Oxidative Medicine and Cellular Longevity

Oxidative Medicine and Cellular Longevity / 2019 / Article

Research Article | Open Access

Volume 2019 |Article ID 2061830 | https://doi.org/10.1155/2019/2061830

Claudia Rodrigues, Lidija Milkovic, Ivana Tartaro Bujak, Marko Tomljanovic, Graça Soveral, Ana Cipak Gasparovic, "Lipid Profile and Aquaporin Expression under Oxidative Stress in Breast Cancer Cells of Different Malignancies", Oxidative Medicine and Cellular Longevity, vol. 2019, Article ID 2061830, 10 pages, 2019. https://doi.org/10.1155/2019/2061830

Lipid Profile and Aquaporin Expression under Oxidative Stress in Breast Cancer Cells of Different Malignancies

Academic Editor: Víctor M. Mendoza-Núñez
Received09 Apr 2019
Revised11 Jun 2019
Accepted20 Jun 2019
Published11 Jul 2019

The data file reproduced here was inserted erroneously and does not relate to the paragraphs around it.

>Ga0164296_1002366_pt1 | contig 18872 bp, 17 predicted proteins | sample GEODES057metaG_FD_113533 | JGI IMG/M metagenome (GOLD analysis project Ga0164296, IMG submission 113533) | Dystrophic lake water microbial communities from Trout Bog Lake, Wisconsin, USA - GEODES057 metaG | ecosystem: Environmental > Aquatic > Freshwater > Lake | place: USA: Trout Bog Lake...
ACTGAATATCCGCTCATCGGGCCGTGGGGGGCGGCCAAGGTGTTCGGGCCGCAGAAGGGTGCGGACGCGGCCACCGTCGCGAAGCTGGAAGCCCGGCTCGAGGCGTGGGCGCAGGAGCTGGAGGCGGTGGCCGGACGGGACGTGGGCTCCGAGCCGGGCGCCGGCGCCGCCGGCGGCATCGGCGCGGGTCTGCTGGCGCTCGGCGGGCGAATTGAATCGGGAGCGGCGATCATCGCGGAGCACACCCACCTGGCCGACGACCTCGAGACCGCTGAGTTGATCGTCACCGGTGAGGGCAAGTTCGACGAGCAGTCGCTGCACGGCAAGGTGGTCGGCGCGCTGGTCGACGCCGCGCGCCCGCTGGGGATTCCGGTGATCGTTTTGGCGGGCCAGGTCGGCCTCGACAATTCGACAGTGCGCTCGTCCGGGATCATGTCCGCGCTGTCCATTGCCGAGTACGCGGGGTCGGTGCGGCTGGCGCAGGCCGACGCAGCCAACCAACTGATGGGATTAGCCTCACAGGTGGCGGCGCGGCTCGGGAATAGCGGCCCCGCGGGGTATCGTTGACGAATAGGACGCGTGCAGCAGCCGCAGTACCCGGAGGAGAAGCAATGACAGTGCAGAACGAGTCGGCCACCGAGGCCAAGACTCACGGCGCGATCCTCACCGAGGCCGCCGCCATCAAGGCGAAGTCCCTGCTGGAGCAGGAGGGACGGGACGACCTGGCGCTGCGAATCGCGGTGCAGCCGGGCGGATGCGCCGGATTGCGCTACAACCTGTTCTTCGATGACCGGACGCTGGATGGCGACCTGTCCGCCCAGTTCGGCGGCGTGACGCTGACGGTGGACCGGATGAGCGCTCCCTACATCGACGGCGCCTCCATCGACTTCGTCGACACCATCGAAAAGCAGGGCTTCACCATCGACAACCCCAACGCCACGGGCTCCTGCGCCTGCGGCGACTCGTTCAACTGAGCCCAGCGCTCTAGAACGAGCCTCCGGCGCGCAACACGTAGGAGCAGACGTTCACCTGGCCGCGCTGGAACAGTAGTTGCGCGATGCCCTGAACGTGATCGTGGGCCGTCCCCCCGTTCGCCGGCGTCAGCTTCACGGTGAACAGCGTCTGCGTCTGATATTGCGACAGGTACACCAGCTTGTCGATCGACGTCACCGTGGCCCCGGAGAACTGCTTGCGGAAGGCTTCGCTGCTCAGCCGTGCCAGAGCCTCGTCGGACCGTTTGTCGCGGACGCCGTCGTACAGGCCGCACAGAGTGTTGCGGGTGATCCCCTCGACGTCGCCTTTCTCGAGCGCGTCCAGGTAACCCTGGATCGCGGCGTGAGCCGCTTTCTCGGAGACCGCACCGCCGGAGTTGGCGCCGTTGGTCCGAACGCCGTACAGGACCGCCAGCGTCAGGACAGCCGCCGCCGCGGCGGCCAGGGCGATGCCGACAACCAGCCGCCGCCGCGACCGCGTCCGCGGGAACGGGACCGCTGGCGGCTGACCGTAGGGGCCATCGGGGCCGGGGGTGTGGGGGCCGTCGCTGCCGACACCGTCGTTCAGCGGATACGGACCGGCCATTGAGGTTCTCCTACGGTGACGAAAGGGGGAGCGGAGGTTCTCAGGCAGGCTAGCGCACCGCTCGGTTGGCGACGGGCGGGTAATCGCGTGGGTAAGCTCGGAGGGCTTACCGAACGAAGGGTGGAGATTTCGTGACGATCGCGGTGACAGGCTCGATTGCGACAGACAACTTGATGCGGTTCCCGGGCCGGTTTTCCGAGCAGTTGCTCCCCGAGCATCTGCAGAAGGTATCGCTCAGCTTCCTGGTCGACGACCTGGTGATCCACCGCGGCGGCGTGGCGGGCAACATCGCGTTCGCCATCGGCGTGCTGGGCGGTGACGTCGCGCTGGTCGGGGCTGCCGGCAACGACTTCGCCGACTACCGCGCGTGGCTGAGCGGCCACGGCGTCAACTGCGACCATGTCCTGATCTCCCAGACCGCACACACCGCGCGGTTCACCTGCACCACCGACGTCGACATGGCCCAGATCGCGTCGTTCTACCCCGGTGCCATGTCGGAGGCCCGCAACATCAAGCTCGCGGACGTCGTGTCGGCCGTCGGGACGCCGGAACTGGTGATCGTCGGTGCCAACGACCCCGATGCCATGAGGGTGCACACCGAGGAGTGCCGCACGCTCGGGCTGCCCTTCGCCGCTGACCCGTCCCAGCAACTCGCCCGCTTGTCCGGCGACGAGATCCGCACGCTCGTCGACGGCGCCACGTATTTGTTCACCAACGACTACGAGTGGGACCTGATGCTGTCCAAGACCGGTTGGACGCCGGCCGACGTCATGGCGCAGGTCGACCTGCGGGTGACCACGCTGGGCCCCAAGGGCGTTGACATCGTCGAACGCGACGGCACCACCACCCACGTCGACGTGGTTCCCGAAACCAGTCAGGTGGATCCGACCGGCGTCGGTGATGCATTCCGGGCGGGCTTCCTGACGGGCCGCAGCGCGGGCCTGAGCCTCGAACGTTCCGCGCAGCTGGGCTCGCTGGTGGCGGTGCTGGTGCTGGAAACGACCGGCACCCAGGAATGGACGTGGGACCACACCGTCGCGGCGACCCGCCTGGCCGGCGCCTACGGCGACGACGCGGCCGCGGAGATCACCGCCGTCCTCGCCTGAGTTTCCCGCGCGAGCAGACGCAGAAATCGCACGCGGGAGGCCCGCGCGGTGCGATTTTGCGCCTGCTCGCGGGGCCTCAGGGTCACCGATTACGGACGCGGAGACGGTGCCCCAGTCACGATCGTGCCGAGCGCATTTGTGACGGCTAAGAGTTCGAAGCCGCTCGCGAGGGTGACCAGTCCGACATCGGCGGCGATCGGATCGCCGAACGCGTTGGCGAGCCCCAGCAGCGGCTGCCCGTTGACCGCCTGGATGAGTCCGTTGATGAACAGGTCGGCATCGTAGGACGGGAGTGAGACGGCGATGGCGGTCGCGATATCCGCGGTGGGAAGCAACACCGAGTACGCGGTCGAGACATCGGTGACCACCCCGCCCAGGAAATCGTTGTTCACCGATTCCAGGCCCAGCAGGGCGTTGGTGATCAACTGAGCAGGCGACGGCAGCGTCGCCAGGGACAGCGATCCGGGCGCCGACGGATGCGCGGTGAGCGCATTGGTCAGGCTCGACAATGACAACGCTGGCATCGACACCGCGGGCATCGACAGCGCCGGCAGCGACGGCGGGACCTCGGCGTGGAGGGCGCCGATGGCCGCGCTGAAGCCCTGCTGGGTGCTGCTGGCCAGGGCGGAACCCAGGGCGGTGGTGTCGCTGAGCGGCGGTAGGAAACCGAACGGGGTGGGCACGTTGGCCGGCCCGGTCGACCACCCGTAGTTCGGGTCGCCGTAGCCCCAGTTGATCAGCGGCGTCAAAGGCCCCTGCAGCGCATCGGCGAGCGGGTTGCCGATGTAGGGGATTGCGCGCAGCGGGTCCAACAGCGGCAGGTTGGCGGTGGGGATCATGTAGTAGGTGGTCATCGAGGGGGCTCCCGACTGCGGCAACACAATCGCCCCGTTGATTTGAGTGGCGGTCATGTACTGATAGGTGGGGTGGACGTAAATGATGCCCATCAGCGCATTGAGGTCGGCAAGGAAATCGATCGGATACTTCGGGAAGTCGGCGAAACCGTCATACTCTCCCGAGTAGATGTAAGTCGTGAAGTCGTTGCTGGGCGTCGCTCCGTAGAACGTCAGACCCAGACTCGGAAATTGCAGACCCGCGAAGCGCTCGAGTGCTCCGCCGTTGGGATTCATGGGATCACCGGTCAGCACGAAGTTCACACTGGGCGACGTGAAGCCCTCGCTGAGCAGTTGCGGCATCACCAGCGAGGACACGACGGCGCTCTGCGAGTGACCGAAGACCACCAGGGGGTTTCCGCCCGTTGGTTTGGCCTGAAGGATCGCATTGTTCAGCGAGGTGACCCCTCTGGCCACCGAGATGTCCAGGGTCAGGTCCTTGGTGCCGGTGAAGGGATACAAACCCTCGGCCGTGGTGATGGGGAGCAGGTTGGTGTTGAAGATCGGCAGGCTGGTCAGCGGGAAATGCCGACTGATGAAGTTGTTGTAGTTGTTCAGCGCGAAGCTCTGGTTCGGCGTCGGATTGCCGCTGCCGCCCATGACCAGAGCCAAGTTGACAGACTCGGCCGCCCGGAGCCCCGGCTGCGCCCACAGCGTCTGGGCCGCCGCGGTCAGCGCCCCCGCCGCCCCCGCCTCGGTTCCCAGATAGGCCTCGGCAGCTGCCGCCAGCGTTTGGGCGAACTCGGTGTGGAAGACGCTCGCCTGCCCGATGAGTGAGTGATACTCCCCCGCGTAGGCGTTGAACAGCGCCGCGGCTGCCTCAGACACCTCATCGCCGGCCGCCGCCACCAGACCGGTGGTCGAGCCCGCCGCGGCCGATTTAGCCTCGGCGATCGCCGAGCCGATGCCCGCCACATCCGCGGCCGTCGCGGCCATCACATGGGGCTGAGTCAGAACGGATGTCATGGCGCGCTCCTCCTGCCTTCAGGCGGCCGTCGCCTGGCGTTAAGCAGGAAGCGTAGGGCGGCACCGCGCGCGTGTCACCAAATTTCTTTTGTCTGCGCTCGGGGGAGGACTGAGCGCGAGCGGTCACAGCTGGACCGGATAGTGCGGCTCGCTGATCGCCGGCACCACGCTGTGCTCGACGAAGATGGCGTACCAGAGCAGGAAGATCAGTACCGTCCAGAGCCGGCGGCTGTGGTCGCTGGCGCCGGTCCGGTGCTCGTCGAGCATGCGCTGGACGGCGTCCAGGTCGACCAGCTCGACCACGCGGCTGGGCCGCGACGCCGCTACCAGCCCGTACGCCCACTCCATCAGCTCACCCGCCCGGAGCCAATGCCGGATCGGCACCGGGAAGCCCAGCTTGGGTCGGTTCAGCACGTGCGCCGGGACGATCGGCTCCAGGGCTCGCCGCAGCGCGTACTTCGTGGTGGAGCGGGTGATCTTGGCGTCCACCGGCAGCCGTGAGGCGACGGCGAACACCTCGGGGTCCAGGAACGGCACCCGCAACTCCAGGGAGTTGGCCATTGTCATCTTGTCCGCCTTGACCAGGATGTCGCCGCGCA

Breast cancer is the major cause of tumor-associated mortality in women worldwide, with prognosis depending on the early discovery of the disease and on the type of breast cancer diagnosed. Among many factors, lipids could contribute to breast cancer malignancy by participating in cellular processes. Also, aquaporins are membrane channels found aberrantly expressed in cancer tissues that were correlated with tumor aggressiveness, progression, and metastasis. However, the differences in lipid profile and aquaporin expression between cell types of different malignant potential have never been investigated. Here, we selected three breast cancer cell lines representing the three major breast cancer types (hormone positive, HER2NEU positive, and triple negative) and analyzed their lipid profile and steady state lipid hydroperoxide levels to correlate with cell sensitivity to H2O2. Additionally, the expression profiles of AQP1, AQP3, and AQP5 and the Nrf2 transcription factor were evaluated, before and after oxidative challenge. We found that the lipid profile was dependent on the cell type, with the HER2-positive cells having the lowest level PUFA, whereas the triple negative showed the highest. However, in triple-negative cancer cells, a lower level of the Nrf2 may be responsible for a higher sensitivity to H2O2 challenge. Interestingly, HER2-positive cells showed the highest increase in intracellular ROS after oxidative challenge, concomitant with a significantly higher level of AQP1, AQP3, and AQP5 expression compared to the other cell types, with AQP3 always being the most expressed isoform. The AQP3 gene expression was stimulated by H2O2 treatment in hormone-positive and HER2NEU cells, together with Nrf2 expression, but was downregulated in triple-negative cells that showed instead upregulation of AQP1 and AQP5. The lipid profile and AQP gene expression after oxidative challenge of these particularly aggressive cell types may represent metabolic reprogramming of cancer cells and reflect a role in adaptation to stress and therapy resistance.